Call for Papers – Women in the Holiness and Pentecostal Traditions

Tyndale Seminary and Master’s Pentecostal Seminary are following up on our successful collaboration in 2016 with a second jointly-sponsored academic event next April at Tyndale. We are looking for high-quality paper proposals and plan to use the best of the presentations for a book project on this important topic. Further details are found below.

Sisters of the Spirit
Women in the Holiness and Pentecostal Traditions

April 26, 2022, Tyndale University

Keynote Speakers:

Priscilla Pope-Levison (Southern Methodist University)

Linda Ambrose (Laurentian University)

Call for Papers
The Holiness and Pentecostal Traditions have been on the forefront in empowering women to serve in church leadership. John Wesley’s tentative recognition of women preachers and the extraordinary example of early Methodist women such as Mary Bosanquet and Mary Barritt Taft laid the groundwork for the seminal ministries of women such as Phoebe Palmer, Amanda Berry Smith, Catherine Booth, Maria Woodworth-Etter, and Aimee Semple MacPherson. And yet, women have still struggled, in various ways, to overcome patriarchal structures and assumptions within the Holiness-Pentecostal family.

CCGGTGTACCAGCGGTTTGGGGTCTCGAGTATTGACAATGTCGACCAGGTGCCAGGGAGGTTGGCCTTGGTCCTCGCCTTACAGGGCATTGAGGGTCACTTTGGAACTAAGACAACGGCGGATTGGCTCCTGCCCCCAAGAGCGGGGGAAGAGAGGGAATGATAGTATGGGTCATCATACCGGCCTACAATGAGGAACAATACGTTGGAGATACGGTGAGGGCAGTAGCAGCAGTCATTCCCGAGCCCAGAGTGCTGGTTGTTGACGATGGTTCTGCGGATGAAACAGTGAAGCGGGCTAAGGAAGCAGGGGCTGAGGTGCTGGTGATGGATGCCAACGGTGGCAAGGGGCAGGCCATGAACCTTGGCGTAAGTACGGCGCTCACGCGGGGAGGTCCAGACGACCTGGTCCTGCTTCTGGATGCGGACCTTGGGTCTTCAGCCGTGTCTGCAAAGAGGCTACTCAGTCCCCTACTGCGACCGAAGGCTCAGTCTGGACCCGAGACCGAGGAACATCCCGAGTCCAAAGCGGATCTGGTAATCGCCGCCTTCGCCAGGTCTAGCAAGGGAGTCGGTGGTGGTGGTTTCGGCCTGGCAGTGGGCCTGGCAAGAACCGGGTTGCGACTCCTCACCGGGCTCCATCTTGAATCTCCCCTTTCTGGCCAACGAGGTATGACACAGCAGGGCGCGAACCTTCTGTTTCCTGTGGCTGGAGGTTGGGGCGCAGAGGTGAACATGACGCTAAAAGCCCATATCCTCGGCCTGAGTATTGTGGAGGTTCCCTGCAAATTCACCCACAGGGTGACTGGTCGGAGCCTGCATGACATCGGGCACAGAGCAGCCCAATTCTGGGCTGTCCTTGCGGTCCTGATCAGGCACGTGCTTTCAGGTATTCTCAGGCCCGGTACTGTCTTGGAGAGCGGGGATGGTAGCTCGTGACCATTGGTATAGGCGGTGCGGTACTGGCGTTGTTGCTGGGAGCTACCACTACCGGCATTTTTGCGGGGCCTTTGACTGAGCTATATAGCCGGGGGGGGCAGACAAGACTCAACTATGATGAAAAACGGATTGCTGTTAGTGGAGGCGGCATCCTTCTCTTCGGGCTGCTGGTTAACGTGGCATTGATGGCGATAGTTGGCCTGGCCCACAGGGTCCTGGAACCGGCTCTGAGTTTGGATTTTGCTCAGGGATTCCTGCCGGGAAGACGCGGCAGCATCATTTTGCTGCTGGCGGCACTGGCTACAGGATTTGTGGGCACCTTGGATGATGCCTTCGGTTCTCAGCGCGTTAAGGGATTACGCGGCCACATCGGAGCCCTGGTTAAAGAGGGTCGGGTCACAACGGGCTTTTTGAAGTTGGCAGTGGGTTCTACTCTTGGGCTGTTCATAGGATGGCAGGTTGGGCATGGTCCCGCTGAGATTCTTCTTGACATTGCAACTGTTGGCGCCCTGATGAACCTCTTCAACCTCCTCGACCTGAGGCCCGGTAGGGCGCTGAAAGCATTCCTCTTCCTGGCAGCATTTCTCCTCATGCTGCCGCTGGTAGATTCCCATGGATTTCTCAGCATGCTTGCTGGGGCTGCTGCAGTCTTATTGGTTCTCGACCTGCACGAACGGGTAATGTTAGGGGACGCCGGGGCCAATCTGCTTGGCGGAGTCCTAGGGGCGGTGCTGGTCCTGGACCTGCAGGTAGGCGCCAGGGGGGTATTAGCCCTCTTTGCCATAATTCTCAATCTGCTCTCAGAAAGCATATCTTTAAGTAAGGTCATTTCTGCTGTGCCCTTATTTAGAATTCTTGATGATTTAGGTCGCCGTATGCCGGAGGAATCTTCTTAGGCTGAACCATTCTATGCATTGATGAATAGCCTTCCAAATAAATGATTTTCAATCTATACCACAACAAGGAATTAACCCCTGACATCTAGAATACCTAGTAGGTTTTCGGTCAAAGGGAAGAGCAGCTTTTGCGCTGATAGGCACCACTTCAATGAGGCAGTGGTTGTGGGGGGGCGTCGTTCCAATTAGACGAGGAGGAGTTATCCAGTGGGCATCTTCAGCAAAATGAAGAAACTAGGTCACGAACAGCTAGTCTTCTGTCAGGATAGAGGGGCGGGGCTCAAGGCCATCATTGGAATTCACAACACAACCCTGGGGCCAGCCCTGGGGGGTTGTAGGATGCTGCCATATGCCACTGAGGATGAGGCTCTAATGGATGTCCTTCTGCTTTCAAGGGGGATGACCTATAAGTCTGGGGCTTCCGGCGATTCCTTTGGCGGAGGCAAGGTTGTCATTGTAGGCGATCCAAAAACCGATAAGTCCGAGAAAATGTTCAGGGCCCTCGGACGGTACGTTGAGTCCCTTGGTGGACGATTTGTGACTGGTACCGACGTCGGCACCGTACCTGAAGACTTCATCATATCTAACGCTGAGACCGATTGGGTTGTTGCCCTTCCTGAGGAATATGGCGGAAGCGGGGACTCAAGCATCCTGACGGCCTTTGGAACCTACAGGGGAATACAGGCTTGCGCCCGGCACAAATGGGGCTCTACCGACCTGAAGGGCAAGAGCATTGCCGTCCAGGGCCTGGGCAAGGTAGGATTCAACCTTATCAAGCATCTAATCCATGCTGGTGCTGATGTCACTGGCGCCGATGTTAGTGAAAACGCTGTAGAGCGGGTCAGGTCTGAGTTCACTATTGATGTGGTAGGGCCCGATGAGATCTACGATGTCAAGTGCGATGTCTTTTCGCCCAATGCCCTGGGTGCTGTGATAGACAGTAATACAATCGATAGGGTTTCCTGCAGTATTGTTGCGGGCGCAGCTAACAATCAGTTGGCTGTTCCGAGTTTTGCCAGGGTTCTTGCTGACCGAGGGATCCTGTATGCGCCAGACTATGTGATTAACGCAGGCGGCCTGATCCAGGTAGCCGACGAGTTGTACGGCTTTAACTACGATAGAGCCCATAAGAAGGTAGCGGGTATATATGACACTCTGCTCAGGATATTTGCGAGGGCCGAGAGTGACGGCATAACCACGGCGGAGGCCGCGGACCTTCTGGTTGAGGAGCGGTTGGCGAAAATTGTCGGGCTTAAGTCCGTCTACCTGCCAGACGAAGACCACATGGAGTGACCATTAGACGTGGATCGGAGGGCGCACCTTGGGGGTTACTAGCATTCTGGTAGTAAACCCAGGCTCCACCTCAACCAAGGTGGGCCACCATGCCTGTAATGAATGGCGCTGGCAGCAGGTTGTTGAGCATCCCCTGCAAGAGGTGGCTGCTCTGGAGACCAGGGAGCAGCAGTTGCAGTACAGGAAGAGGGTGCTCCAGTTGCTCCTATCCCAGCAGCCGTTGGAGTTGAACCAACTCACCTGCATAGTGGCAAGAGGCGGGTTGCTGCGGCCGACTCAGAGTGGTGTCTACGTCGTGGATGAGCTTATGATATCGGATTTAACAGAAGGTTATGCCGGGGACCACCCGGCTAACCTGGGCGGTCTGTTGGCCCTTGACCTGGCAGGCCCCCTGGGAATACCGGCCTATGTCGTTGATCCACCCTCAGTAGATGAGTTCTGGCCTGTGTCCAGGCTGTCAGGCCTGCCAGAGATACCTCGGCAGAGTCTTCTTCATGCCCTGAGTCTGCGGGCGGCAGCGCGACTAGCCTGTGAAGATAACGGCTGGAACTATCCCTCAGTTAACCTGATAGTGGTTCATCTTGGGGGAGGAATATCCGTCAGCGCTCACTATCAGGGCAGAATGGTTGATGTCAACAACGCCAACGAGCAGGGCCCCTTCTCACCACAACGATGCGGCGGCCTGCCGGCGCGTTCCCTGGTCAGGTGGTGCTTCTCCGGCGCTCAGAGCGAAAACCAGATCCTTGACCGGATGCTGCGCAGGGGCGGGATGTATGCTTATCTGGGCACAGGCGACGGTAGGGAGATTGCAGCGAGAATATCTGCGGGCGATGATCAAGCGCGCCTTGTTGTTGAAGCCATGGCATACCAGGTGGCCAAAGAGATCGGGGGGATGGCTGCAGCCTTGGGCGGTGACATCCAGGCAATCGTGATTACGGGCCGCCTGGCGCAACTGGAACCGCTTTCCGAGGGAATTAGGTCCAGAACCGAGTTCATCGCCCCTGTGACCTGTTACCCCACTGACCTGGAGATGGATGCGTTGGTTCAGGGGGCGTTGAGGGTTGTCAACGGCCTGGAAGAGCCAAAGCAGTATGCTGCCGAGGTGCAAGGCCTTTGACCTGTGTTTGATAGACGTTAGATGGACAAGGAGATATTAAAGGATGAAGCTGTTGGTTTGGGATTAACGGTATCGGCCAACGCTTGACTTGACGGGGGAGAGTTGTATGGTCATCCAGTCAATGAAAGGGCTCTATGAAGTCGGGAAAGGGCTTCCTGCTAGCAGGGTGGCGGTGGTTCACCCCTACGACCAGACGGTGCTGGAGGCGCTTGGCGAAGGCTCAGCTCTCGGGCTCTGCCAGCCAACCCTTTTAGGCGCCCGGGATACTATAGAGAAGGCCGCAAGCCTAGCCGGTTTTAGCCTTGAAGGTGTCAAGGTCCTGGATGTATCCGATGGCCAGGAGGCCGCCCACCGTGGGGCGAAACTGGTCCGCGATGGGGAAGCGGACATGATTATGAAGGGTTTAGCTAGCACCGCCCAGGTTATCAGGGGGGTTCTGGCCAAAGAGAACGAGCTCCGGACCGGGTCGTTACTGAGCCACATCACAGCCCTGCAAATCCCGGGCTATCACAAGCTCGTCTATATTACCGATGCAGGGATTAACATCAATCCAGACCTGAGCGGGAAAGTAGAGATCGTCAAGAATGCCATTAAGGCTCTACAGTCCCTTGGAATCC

This conference will explore the contributions and experiences of women in the Holiness and Pentecostal traditions. We invite submissions for 30-minute papers that will address the topic from a variety of academic disciplines, and we would particularly welcome any exploration of the connections between the two traditions.

Paper proposals (max 200 words) should be sent to James Pedlar (jpedlar@tyndale.ca) or Van Johnson (vjohnson@mpseminary.com) by November 1, 2021.

Media from the Wesleyan-Pentecostal Symposium

We had a wonderful day at the Wesleyan-Pentecostal Symposium here at Tyndale on March 22. It was a pleasure to partner with Van Johnson and Master’s Pentecostal Seminary in hosting this event. Donald Dayton was his inimitable self and helped us to understand how significant it was to have a gathering of these two traditions, given our frosty relations in the past.  The other papers from scholars, pastors and graduate students provided a great deal of discussion material for the attendees.  More than one person commented to me about how engaged everyone was in the topic, discussing it over coffee breaks and lunch as well as in the sessions.

One of the benefits of moving to our new campus is that all our classrooms have very recently been outfitted with excellent audio-visual equipment. This made it very simple for us to record the presentations. The three plenary talks were recorded on video, and audio recordings of all the sessions were made as well. I’m grateful that all the presenters agreed to allow their recordings to be shared publicly after the event.

So, please take a moment to visit the symposium media page and make use of this excellent content.  I’ve embedded my own talk on Burns, Horner, and Burwash below.